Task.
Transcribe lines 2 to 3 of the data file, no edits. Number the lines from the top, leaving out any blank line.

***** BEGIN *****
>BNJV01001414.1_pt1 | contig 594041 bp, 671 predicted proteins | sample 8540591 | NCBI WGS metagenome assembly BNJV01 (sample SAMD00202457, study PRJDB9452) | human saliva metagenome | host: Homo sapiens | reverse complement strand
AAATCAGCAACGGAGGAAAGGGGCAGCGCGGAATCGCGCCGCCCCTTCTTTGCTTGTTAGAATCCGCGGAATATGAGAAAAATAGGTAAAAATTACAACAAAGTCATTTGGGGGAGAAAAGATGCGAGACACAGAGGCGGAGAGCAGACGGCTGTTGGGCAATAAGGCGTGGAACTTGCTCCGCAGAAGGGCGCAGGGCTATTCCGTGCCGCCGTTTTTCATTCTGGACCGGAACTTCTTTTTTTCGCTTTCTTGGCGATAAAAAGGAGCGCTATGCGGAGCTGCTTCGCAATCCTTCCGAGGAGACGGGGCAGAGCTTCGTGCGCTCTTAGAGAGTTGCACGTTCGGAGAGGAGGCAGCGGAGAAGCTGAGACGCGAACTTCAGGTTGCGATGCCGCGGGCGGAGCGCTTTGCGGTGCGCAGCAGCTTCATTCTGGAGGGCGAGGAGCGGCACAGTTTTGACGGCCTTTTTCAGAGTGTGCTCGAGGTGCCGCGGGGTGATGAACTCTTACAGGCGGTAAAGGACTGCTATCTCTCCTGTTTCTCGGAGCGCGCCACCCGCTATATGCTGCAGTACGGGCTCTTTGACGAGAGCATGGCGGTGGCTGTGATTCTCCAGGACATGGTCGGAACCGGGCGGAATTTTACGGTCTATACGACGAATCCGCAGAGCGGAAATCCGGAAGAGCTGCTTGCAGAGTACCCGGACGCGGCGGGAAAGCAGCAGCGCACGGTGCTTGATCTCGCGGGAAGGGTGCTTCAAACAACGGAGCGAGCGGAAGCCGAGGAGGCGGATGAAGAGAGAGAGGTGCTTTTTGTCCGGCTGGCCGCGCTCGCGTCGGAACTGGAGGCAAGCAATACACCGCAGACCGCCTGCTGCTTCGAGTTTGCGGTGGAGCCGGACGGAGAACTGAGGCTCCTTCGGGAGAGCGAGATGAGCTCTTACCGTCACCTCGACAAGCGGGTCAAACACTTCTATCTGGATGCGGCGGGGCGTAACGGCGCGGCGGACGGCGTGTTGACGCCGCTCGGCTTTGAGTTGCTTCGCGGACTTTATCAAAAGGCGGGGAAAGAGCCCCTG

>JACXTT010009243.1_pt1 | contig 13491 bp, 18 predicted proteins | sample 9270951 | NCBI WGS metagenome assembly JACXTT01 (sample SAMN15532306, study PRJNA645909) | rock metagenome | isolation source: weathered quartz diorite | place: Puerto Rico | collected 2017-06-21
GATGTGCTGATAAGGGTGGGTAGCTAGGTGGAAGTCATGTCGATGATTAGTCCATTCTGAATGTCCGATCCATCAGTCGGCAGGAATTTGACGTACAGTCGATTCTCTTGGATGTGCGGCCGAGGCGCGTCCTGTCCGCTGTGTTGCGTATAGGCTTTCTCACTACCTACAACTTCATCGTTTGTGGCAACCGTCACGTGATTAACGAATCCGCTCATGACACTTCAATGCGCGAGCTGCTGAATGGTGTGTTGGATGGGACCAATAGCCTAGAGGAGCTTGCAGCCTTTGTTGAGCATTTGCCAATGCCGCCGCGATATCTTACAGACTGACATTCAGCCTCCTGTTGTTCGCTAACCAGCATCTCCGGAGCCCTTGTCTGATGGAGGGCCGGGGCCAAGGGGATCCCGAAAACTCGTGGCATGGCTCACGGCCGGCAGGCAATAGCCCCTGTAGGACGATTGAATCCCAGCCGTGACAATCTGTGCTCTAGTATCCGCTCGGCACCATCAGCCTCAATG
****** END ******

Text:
AAATCAGCAACGGAGGAAAGGGGCAGCGCGGAATCGCGCCGCCCCTTCTTTGCTTGTTAGAATCCGCGGAATATGAGAAAAATAGGTAAAAATTACAACAAAGTCATTTGGGGGAGAAAAGATGCGAGACACAGAGGCGGAGAGCAGACGGCTGTTGGGCAATAAGGCGTGGAACTTGCTCCGCAGAAGGGCGCAGGGCTATTCCGTGCCGCCGTTTTTCATTCTGGACCGGAACTTCTTTTTTTCGCTTTCTTGGCGATAAAAAGGAGCGCTATGCGGAGCTGCTTCGCAATCCTTCCGAGGAGACGGGGCAGAGCTTCGTGCGCTCTTAGAGAGTTGCACGTTCGGAGAGGAGGCAGCGGAGAAGCTGAGACGCGAACTTCAGGTTGCGATGCCGCGGGCGGAGCGCTTTGCGGTGCGCAGCAGCTTCATTCTGGAGGGCGAGGAGCGGCACAGTTTTGACGGCCTTTTTCAGAGTGTGCTCGAGGTGCCGCGGGGTGATGAACTCTTACAGGCGGTAAAGGACTGCTATCTCTCCTGTTTCTCGGAGCGCGCCACCCGCTATATGCTGCAGTACGGGCTCTTTGACGAGAGCATGGCGGTGGCTGTGATTCTCCAGGACATGGTCGGAACCGGGCGGAATTTTACGGTCTATACGACGAATCCGCAGAGCGGAAATCCGGAAGAGCTGCTTGCAGAGTACCCGGACGCGGCGGGAAAGCAGCAGCGCACGGTGCTTGATCTCGCGGGAAGGGTGCTTCAAACAACGGAGCGAGCGGAAGCCGAGGAGGCGGATGAAGAGAGAGAGGTGCTTTTTGTCCGGCTGGCCGCGCTCGCGTCGGAACTGGAGGCAAGCAATACACCGCAGACCGCCTGCTGCTTCGAGTTTGCGGTGGAGCCGGACGGAGAACTGAGGCTCCTTCGGGAGAGCGAGATGAGCTCTTACCGTCACCTCGACAAGCGGGTCAAACACTTCTATCTGGATGCGGCGGGGCGTAACGGCGCGGCGGACGGCGTGTTGACGCCGCTCGGCTTTGAGTTGCTTCGCGGACTTTATCAAAAGGCGGGGAAAGAGCCCCTG

>JACXTT010009243.1_pt1 | contig 13491 bp, 18 predicted proteins | sample 9270951 | NCBI WGS metagenome assembly JACXTT01 (sample SAMN15532306, study PRJNA645909) | rock metagenome | isolation source: weathered quartz diorite | place: Puerto Rico | collected 2017-06-21